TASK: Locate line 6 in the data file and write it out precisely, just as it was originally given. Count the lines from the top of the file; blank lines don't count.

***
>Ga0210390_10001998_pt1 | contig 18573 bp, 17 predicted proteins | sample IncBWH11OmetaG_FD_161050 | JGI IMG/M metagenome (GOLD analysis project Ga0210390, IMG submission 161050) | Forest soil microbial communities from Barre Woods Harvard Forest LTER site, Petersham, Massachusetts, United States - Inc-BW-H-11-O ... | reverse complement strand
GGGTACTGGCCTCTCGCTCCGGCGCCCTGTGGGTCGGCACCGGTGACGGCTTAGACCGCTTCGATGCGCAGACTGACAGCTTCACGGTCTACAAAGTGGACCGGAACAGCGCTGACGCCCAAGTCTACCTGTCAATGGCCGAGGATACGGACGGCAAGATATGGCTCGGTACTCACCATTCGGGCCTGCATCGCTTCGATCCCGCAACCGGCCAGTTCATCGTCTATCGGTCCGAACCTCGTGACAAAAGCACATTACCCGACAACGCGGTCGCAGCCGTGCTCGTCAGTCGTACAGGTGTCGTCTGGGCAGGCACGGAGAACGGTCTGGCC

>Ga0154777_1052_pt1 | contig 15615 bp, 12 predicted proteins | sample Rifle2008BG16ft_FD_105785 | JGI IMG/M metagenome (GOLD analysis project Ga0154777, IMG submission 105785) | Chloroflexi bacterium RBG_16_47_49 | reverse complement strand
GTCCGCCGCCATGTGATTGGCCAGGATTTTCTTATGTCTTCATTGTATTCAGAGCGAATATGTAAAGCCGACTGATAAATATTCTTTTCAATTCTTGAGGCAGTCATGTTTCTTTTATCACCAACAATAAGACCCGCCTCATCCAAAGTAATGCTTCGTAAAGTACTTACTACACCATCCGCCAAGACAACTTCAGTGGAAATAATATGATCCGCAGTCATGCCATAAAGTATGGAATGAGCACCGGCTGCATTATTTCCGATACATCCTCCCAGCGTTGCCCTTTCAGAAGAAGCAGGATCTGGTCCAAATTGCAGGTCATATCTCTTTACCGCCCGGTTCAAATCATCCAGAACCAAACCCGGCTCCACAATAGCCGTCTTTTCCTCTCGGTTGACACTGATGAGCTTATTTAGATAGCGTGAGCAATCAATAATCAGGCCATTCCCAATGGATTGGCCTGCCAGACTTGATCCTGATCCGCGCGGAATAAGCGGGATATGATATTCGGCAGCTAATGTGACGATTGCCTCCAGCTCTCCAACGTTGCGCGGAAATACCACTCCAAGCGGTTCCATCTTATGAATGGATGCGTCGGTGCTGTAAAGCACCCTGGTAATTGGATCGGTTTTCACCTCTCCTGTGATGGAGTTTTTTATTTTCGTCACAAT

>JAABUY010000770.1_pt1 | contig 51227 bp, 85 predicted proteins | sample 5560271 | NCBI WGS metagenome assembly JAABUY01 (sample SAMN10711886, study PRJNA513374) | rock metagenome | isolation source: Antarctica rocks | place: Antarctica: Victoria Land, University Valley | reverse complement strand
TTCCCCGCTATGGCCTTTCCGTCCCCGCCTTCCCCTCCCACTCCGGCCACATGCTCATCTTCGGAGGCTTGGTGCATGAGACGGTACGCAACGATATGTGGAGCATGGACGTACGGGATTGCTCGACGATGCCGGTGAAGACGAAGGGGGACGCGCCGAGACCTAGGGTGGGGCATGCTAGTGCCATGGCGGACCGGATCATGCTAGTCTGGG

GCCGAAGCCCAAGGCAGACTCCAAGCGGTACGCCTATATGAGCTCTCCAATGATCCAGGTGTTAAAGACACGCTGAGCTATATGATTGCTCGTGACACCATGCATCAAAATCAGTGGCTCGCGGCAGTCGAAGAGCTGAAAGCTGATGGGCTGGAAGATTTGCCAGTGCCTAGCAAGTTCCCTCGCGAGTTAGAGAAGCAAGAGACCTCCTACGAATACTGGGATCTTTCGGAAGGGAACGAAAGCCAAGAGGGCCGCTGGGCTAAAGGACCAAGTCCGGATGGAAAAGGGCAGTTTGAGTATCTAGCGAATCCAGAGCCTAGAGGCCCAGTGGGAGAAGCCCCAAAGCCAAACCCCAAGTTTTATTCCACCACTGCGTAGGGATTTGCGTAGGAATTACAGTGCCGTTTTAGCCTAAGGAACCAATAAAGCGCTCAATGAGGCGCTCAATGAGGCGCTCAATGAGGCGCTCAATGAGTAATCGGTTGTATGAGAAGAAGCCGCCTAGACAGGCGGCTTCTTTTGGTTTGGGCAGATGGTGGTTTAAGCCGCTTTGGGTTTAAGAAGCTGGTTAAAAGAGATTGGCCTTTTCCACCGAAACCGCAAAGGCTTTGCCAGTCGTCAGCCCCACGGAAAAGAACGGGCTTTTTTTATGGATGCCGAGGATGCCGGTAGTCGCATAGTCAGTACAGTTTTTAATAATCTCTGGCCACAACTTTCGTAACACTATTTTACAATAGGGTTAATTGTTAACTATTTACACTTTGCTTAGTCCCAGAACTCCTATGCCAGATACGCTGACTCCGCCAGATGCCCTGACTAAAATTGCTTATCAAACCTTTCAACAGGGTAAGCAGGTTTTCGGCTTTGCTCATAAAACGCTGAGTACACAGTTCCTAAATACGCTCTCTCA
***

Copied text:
TTCCCCGCTATGGCCTTTCCGTCCCCGCCTTCCCCTCCCACTCCGGCCACATGCTCATCTTCGGAGGCTTGGTGCATGAGACGGTACGCAACGATATGTGGAGCATGGACGTACGGGATTGCTCGACGATGCCGGTGAAGACGAAGGGGGACGCGCCGAGACCTAGGGTGGGGCATGCTAGTGCCATGGCGGACCGGATCATGCTAGTCTGGG